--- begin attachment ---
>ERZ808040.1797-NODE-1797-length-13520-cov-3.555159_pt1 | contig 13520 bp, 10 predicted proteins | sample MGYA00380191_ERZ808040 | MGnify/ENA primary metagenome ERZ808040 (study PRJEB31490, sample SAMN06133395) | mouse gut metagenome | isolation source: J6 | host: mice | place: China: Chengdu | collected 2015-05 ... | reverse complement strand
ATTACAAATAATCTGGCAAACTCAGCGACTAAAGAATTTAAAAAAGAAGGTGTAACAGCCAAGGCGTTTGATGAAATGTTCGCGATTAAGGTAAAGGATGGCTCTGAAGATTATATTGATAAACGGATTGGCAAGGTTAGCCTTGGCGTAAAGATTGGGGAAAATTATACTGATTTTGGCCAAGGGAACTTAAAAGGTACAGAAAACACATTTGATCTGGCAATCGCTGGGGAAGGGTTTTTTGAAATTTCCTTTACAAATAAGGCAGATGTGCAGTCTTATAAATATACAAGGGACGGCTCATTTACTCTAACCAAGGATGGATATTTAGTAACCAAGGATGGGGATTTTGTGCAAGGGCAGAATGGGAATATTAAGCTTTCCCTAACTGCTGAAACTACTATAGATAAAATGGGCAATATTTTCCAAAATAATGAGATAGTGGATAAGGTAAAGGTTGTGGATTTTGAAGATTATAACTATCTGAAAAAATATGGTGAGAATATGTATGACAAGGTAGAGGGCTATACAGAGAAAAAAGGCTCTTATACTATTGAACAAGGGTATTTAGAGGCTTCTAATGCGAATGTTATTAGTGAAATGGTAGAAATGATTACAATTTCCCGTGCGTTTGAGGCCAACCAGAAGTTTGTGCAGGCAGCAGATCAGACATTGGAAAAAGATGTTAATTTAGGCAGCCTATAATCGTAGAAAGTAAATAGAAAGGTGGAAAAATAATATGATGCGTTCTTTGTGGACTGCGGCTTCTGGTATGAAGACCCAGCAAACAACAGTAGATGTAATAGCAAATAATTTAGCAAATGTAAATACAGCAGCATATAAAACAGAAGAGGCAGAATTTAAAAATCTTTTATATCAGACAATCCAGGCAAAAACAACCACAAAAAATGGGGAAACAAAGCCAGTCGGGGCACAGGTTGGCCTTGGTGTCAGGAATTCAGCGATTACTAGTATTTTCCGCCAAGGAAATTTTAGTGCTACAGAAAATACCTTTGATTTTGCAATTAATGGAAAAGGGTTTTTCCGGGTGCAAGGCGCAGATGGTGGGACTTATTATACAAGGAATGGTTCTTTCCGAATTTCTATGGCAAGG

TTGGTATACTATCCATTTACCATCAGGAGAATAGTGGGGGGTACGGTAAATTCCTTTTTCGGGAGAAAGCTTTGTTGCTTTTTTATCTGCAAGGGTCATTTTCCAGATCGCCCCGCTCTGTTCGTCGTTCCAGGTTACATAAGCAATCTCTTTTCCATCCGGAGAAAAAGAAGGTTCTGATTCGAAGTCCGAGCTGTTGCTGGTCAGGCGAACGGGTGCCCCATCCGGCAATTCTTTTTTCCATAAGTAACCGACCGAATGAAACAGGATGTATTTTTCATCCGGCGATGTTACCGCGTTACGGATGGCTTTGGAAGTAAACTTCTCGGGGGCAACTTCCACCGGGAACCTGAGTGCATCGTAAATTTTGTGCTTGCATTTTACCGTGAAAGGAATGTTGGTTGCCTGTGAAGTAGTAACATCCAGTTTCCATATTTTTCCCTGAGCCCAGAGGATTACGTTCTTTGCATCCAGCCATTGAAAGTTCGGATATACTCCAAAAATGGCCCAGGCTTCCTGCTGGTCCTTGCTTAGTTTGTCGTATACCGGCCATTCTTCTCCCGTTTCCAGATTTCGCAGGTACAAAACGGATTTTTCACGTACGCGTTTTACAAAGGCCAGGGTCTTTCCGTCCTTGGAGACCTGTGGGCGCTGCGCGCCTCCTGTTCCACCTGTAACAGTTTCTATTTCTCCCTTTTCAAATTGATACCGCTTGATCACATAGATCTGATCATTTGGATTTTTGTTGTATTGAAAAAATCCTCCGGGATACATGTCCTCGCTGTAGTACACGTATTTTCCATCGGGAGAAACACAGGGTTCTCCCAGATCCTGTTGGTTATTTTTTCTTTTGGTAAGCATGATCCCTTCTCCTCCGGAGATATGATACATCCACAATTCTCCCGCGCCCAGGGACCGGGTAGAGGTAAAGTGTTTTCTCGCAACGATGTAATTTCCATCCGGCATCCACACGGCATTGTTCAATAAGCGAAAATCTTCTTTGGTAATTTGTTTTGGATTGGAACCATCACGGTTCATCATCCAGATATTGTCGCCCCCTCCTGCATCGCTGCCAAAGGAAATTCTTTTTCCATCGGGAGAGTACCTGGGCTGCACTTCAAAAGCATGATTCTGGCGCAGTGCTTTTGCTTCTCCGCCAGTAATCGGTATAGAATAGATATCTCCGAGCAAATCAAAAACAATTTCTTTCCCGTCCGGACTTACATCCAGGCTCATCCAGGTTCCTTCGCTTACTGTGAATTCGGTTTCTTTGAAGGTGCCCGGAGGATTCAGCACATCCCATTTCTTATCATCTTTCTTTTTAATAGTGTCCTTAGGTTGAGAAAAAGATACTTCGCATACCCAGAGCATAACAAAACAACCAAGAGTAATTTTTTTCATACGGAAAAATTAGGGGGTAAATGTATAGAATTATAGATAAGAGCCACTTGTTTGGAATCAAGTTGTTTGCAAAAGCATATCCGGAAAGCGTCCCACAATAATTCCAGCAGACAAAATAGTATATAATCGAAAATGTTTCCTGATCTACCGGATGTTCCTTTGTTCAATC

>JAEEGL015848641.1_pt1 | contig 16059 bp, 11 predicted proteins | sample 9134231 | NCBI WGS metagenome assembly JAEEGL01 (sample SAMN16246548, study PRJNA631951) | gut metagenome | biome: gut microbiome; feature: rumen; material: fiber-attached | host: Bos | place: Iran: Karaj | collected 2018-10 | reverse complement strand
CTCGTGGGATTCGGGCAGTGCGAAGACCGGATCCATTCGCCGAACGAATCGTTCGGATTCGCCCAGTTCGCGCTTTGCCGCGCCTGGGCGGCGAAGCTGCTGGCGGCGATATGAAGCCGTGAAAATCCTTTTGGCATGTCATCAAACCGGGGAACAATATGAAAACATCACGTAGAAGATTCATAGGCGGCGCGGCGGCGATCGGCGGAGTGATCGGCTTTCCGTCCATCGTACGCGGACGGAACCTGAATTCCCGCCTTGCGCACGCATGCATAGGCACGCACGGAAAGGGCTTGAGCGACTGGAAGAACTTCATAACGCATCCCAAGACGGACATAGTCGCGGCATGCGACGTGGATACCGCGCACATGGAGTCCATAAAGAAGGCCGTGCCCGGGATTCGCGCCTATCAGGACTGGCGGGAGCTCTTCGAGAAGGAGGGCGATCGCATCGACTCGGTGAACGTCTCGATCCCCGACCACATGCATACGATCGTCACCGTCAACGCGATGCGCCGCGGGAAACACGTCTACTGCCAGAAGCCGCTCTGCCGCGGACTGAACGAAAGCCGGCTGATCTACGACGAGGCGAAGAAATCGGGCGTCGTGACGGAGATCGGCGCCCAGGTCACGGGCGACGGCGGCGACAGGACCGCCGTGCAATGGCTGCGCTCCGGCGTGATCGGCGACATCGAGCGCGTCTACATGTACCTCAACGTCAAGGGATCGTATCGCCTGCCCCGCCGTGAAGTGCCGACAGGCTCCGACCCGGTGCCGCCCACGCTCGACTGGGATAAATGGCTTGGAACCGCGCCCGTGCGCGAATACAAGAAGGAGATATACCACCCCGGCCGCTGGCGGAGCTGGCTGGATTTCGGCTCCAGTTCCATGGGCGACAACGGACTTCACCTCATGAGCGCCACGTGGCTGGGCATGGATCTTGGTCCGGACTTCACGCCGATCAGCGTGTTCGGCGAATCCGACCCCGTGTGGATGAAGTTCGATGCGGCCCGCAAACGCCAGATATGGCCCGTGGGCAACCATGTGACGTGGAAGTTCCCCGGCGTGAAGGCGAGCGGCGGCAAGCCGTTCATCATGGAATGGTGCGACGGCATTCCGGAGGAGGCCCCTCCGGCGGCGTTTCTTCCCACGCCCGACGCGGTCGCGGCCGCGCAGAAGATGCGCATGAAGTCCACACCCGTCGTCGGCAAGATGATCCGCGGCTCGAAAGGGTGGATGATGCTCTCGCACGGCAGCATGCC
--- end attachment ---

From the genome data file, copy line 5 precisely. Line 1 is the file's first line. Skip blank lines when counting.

CTCGTGGGATTCGGGCAGTGCGAAGACCGGATCCATTCGCCGAACGAATCGTTCGGATTCGCCCAGTTCGCGCTTTGCCGCGCCTGGGCGGCGAAGCTGCTGGCGGCGATATGAAGCCGTGAAAATCCTTTTGGCATGTCATCAAACCGGGGAACAATATGAAAACATCACGTAGAAGATTCATAGGCGGCGCGGCGGCGATCGGCGGAGTGATCGGCTTTCCGTCCATCGTACGCGGACGGAACCTGAATTCCCGCCTTGCGCACGCATGCATAGGCACGCACGGAAAGGGCTTGAGCGACTGGAAGAACTTCATAACGCATCCCAAGACGGACATAGTCGCGGCATGCGACGTGGATACCGCGCACATGGAGTCCATAAAGAAGGCCGTGCCCGGGATTCGCGCCTATCAGGACTGGCGGGAGCTCTTCGAGAAGGAGGGCGATCGCATCGACTCGGTGAACGTCTCGATCCCCGACCACATGCATACGATCGTCACCGTCAACGCGATGCGCCGCGGGAAACACGTCTACTGCCAGAAGCCGCTCTGCCGCGGACTGAACGAAAGCCGGCTGATCTACGACGAGGCGAAGAAATCGGGCGTCGTGACGGAGATCGGCGCCCAGGTCACGGGCGACGGCGGCGACAGGACCGCCGTGCAATGGCTGCGCTCCGGCGTGATCGGCGACATCGAGCGCGTCTACATGTACCTCAACGTCAAGGGATCGTATCGCCTGCCCCGCCGTGAAGTGCCGACAGGCTCCGACCCGGTGCCGCCCACGCTCGACTGGGATAAATGGCTTGGAACCGCGCCCGTGCGCGAATACAAGAAGGAGATATACCACCCCGGCCGCTGGCGGAGCTGGCTGGATTTCGGCTCCAGTTCCATGGGCGACAACGGACTTCACCTCATGAGCGCCACGTGGCTGGGCATGGATCTTGGTCCGGACTTCACGCCGATCAGCGTGTTCGGCGAATCCGACCCCGTGTGGATGAAGTTCGATGCGGCCCGCAAACGCCAGATATGGCCCGTGGGCAACCATGTGACGTGGAAGTTCCCCGGCGTGAAGGCGAGCGGCGGCAAGCCGTTCATCATGGAATGGTGCGACGGCATTCCGGAGGAGGCCCCTCCGGCGGCGTTTCTTCCCACGCCCGACGCGGTCGCGGCCGCGCAGAAGATGCGCATGAAGTCCACACCCGTCGTCGGCAAGATGATCCGCGGCTCGAAAGGGTGGATGATGCTCTCGCACGGCAGCATGCC